5. Open eloqNew.sbl in a text editor such as Notepad. This file contains pronunciation values for multiple languages. Scroll to the language you normally use (e.g. "[American English]"
  6. Scroll to the end of the symbol list for that language.
  7. Copy and paste the list of symbols from one of the other .sbl files immediately after the final line in the list. Each symbol will be in a single line and have the format U+0001=character name
    Note: Don't worry if the format does not match the rest of the symbol list.

  8. Repeat the last step for each language you want to support. You can translate character names as needed for each language. Save and close file.
  9. Exit JAWS if it is open.
  10. Delete eloq.sbl. You may be asked for an admin password at this point.
  11. Rename eloqNew.sbl as eloq.sbl.
  12. Restart JAWS and test on a page such as IPA Characters based on Letter A with Numeric Codes

Look Up Additional Codes

Each line in the SBL file has this format:

U+Codepoint=Character Name (no quotes)

For instance, if I wanted to expand the repertoire of currency symbols to include the new rupee symbol of India (₹), I would add the following to my .sbl file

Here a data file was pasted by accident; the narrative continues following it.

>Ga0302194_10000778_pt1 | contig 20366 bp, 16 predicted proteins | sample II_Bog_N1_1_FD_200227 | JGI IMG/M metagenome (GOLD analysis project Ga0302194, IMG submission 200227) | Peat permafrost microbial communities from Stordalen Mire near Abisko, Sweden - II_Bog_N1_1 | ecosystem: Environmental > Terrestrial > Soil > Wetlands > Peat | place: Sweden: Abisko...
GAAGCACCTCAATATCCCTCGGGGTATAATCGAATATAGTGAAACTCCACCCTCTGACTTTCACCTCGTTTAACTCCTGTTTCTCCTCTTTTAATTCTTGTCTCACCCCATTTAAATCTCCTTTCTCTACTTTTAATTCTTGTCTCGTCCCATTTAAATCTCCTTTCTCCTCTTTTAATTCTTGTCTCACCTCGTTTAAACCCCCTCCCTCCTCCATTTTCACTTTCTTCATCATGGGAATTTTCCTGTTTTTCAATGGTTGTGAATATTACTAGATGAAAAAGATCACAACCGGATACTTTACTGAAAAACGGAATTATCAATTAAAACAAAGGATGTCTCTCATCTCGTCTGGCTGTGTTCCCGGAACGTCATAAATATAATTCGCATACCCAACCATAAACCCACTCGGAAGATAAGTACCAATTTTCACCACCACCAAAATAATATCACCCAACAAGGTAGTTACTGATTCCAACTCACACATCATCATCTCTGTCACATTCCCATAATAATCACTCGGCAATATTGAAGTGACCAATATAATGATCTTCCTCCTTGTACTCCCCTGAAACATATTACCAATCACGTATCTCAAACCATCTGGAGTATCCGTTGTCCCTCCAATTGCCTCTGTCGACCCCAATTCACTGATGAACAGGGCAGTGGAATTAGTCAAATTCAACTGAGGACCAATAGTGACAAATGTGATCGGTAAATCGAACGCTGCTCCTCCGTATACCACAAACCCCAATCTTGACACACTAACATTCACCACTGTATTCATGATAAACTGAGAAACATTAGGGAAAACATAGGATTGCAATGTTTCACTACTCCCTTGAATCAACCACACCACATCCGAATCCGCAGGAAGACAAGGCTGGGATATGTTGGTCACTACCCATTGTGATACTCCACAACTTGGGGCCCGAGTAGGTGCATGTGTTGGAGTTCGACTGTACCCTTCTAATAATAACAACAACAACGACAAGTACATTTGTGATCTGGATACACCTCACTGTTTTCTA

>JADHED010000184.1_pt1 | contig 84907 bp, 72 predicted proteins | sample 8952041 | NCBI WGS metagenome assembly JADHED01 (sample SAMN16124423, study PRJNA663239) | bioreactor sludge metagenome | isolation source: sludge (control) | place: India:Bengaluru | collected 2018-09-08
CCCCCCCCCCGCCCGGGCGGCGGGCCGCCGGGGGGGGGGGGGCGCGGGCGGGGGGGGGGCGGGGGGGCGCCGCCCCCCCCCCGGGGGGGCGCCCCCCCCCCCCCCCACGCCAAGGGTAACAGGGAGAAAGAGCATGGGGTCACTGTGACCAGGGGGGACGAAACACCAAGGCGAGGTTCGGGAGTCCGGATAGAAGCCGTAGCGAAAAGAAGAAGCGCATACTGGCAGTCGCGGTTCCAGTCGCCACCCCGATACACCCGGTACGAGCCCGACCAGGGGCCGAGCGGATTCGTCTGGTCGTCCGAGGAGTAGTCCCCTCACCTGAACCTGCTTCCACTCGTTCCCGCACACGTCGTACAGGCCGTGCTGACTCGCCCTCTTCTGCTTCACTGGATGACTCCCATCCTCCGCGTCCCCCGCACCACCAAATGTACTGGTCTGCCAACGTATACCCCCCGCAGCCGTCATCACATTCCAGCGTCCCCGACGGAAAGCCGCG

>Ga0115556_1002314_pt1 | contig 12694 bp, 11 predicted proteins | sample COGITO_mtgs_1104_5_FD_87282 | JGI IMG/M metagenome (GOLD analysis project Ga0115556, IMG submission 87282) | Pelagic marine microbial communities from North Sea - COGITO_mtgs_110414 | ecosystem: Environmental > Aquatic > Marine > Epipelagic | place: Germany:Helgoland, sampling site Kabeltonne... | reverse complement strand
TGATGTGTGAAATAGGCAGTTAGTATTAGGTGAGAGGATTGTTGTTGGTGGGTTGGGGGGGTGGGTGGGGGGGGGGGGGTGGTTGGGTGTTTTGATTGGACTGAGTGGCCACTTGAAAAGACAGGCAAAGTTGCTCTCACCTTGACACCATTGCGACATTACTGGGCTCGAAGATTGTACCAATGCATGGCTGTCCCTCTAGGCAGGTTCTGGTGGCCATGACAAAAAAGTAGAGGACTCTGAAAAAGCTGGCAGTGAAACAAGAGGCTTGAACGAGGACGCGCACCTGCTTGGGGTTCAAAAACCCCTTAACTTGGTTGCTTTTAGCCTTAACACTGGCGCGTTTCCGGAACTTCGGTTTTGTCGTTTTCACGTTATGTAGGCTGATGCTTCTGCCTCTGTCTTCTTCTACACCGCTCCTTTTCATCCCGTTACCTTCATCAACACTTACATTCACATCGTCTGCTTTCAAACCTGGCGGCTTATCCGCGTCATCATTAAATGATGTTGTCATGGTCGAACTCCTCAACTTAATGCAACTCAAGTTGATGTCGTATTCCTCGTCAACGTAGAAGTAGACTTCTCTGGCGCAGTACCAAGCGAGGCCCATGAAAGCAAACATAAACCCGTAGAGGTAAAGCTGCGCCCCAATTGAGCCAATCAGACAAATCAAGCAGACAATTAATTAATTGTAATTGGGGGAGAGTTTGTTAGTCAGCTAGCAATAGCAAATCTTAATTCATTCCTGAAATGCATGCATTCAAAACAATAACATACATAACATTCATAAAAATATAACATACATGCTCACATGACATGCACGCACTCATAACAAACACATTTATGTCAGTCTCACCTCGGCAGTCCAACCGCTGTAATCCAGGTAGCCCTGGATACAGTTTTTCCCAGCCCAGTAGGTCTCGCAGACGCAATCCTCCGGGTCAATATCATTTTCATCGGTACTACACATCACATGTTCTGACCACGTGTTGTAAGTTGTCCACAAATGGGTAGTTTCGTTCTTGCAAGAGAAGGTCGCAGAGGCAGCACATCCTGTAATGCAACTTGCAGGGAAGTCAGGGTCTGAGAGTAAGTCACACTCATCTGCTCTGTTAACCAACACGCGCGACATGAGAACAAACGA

U+20B9=Rupee symbol of India

A list of Unicode charts with code points is available at


Testing Some MP3 Sites with Halfaxa Titles


Unicode is such an esoteric subject, you sometimes wonder who's seeing the possibilities. One artist who does appreciate is Canadian electronic musician Grimes whose album Halfaxa contains song titles such as "ΔΔΔΔRasikΔΔΔΔ", "Sagrad Прекрасный", "† River †", along with the charmingly titled "World♡Princess" and the mathematically complex "≈Ω≈ω≈ω≈ω≈ω≈ω≈ω≈ω≈" (Αlmost Omega?)

That makes this album a great test case to check out how well your MP3 or streaming service does with Unicode. As you can see below, iTunes and Rhapsody do well, but for some reason Amazon is giving me the Unicode question mark of death (my guess it's because the page specfies Verdana which doesn't have all the characters).

I haven't tested every music site, but you get the idea...

iTunes Halfaxa List

Halfaxa album list on iTunes with correct symbols

Rhapsody Halfaxa List

Halfaxa album list on Halfaxa with correct symbols